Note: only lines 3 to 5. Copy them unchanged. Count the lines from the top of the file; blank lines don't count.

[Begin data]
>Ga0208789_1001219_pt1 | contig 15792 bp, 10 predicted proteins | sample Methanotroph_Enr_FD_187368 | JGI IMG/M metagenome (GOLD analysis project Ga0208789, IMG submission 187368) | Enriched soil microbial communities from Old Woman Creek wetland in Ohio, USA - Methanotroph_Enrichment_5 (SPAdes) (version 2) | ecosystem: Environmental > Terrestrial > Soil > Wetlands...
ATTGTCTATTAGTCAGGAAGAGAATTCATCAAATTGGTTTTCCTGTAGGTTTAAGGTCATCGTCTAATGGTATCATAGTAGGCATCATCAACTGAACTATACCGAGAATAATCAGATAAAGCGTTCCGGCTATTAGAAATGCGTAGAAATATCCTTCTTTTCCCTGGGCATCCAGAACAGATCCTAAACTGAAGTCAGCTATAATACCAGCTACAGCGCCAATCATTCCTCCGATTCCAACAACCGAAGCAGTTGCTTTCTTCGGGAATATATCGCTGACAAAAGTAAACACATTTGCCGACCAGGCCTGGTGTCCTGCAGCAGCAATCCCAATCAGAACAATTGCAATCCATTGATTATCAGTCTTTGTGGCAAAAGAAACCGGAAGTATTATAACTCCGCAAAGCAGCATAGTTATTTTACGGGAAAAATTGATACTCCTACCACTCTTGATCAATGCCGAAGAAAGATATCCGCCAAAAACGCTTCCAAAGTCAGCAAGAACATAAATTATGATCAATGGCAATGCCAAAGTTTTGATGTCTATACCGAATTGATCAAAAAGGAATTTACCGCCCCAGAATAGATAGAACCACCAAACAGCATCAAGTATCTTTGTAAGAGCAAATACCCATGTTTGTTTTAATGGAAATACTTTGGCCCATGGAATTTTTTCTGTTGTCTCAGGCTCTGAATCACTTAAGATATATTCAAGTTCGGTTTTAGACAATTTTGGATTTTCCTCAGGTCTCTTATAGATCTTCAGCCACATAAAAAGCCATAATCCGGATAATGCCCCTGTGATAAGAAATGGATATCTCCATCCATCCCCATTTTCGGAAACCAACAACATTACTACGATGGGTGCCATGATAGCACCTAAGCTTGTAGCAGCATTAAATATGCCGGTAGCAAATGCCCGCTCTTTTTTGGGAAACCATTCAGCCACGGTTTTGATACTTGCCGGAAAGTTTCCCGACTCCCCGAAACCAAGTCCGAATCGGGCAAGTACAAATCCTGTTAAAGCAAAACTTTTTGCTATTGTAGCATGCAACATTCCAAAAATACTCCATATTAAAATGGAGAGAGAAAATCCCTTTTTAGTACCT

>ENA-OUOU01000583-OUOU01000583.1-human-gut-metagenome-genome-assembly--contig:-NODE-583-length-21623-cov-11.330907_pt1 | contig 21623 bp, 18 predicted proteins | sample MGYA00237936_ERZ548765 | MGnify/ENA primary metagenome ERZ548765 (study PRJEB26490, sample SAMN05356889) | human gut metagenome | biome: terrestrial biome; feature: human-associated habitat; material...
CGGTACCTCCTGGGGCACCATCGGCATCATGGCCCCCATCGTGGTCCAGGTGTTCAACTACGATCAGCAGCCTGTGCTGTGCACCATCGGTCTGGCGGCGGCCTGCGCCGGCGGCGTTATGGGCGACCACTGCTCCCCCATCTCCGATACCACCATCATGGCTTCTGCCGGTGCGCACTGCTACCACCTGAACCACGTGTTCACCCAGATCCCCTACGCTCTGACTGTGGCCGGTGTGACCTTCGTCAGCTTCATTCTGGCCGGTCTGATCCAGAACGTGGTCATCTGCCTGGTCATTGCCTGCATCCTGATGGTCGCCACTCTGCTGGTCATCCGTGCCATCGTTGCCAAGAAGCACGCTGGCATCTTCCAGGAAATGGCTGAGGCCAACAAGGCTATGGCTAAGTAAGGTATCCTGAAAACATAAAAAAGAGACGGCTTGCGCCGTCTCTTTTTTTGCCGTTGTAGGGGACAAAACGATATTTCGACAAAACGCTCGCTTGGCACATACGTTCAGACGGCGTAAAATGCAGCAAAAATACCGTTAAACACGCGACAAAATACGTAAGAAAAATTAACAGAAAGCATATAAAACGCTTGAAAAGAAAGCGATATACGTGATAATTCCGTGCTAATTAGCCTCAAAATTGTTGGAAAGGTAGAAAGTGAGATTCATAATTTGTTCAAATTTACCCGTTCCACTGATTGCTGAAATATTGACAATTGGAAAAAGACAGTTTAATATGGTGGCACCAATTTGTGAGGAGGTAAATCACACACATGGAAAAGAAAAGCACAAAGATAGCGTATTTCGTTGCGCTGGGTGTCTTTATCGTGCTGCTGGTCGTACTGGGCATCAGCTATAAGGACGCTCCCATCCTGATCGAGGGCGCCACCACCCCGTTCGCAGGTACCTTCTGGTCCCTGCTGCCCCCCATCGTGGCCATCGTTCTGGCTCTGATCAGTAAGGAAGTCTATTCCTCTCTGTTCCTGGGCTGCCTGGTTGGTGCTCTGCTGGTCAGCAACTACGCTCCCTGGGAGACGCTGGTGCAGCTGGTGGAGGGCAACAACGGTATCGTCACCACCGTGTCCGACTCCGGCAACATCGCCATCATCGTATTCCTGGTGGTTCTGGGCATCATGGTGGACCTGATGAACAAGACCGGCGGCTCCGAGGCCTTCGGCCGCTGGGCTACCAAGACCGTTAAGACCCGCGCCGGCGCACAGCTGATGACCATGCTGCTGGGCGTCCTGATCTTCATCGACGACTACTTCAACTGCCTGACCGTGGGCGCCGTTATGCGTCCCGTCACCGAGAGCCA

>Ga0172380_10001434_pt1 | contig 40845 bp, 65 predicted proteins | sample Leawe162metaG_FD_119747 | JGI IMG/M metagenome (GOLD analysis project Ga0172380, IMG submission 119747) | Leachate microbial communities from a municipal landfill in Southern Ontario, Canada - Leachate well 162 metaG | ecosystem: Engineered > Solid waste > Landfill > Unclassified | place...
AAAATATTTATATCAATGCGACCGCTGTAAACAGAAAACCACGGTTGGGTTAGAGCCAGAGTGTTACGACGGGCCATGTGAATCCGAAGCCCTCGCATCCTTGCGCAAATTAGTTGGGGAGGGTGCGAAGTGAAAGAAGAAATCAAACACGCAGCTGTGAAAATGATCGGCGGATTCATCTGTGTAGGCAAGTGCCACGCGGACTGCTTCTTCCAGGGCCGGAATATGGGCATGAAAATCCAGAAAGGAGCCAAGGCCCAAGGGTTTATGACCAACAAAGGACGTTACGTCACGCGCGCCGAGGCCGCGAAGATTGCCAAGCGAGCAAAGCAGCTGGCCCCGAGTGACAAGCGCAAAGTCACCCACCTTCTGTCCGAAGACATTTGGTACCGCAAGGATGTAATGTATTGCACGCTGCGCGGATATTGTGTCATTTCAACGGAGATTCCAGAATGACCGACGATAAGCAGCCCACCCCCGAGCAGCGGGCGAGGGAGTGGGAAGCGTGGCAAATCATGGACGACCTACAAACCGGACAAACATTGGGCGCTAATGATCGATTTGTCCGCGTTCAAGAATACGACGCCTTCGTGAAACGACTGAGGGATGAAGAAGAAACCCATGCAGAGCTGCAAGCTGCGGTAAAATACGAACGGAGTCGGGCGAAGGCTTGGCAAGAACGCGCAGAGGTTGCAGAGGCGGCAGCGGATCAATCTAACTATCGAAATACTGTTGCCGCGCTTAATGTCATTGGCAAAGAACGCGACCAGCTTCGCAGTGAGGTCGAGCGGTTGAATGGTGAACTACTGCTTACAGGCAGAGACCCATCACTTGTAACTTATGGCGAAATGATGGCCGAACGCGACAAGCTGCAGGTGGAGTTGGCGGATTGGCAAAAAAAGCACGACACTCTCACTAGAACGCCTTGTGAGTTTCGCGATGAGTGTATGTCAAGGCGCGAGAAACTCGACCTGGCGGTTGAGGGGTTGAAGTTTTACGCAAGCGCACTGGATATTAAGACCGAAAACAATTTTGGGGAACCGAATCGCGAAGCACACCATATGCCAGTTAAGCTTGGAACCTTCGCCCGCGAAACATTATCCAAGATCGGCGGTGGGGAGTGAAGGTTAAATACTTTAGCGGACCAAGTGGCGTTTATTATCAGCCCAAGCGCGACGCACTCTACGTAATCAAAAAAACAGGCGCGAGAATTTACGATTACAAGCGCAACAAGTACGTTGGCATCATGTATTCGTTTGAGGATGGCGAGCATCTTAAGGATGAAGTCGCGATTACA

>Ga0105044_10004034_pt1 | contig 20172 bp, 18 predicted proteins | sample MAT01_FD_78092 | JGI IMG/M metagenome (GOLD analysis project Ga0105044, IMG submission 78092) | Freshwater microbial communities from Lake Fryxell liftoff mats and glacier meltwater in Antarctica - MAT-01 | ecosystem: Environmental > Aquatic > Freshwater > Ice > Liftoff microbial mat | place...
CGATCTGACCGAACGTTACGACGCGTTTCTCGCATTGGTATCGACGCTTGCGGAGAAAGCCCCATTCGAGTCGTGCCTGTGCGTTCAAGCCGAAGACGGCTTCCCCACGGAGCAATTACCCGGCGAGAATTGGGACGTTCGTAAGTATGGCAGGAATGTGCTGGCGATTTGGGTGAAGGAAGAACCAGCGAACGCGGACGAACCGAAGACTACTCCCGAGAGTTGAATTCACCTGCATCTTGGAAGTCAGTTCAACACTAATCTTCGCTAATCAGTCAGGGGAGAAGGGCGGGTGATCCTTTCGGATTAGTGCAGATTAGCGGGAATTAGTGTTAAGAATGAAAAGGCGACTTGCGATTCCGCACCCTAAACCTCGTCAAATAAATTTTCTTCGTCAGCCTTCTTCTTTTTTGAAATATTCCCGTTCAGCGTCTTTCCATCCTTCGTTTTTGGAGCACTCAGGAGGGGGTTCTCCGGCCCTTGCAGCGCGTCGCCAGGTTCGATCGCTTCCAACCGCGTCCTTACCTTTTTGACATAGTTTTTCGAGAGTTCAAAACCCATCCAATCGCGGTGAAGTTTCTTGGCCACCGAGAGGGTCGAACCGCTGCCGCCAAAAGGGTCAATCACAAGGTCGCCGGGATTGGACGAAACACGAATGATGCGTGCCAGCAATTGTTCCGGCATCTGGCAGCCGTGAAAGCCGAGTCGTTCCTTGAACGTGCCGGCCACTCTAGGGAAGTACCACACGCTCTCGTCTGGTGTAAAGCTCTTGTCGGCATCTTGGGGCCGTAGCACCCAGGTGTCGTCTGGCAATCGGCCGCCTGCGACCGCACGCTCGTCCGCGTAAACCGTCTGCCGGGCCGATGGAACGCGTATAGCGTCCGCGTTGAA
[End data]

>ENA-OUOU01000583-OUOU01000583.1-human-gut-metagenome-genome-assembly--contig:-NODE-583-length-21623-cov-11.330907_pt1 | contig 21623 bp, 18 predicted proteins | sample MGYA00237936_ERZ548765 | MGnify/ENA primary metagenome ERZ548765 (study PRJEB26490, sample SAMN05356889) | human gut metagenome | biome: terrestrial biome; feature: human-associated habitat; material...
CGGTACCTCCTGGGGCACCATCGGCATCATGGCCCCCATCGTGGTCCAGGTGTTCAACTACGATCAGCAGCCTGTGCTGTGCACCATCGGTCTGGCGGCGGCCTGCGCCGGCGGCGTTATGGGCGACCACTGCTCCCCCATCTCCGATACCACCATCATGGCTTCTGCCGGTGCGCACTGCTACCACCTGAACCACGTGTTCACCCAGATCCCCTACGCTCTGACTGTGGCCGGTGTGACCTTCGTCAGCTTCATTCTGGCCGGTCTGATCCAGAACGTGGTCATCTGCCTGGTCATTGCCTGCATCCTGATGGTCGCCACTCTGCTGGTCATCCGTGCCATCGTTGCCAAGAAGCACGCTGGCATCTTCCAGGAAATGGCTGAGGCCAACAAGGCTATGGCTAAGTAAGGTATCCTGAAAACATAAAAAAGAGACGGCTTGCGCCGTCTCTTTTTTTGCCGTTGTAGGGGACAAAACGATATTTCGACAAAACGCTCGCTTGGCACATACGTTCAGACGGCGTAAAATGCAGCAAAAATACCGTTAAACACGCGACAAAATACGTAAGAAAAATTAACAGAAAGCATATAAAACGCTTGAAAAGAAAGCGATATACGTGATAATTCCGTGCTAATTAGCCTCAAAATTGTTGGAAAGGTAGAAAGTGAGATTCATAATTTGTTCAAATTTACCCGTTCCACTGATTGCTGAAATATTGACAATTGGAAAAAGACAGTTTAATATGGTGGCACCAATTTGTGAGGAGGTAAATCACACACATGGAAAAGAAAAGCACAAAGATAGCGTATTTCGTTGCGCTGGGTGTCTTTATCGTGCTGCTGGTCGTACTGGGCATCAGCTATAAGGACGCTCCCATCCTGATCGAGGGCGCCACCACCCCGTTCGCAGGTACCTTCTGGTCCCTGCTGCCCCCCATCGTGGCCATCGTTCTGGCTCTGATCAGTAAGGAAGTCTATTCCTCTCTGTTCCTGGGCTGCCTGGTTGGTGCTCTGCTGGTCAGCAACTACGCTCCCTGGGAGACGCTGGTGCAGCTGGTGGAGGGCAACAACGGTATCGTCACCACCGTGTCCGACTCCGGCAACATCGCCATCATCGTATTCCTGGTGGTTCTGGGCATCATGGTGGACCTGATGAACAAGACCGGCGGCTCCGAGGCCTTCGGCCGCTGGGCTACCAAGACCGTTAAGACCCGCGCCGGCGCACAGCTGATGACCATGCTGCTGGGCGTCCTGATCTTCATCGACGACTACTTCAACTGCCTGACCGTGGGCGCCGTTATGCGTCCCGTCACCGAGAGCCA

>Ga0172380_10001434_pt1 | contig 40845 bp, 65 predicted proteins | sample Leawe162metaG_FD_119747 | JGI IMG/M metagenome (GOLD analysis project Ga0172380, IMG submission 119747) | Leachate microbial communities from a municipal landfill in Southern Ontario, Canada - Leachate well 162 metaG | ecosystem: Engineered > Solid waste > Landfill > Unclassified | place...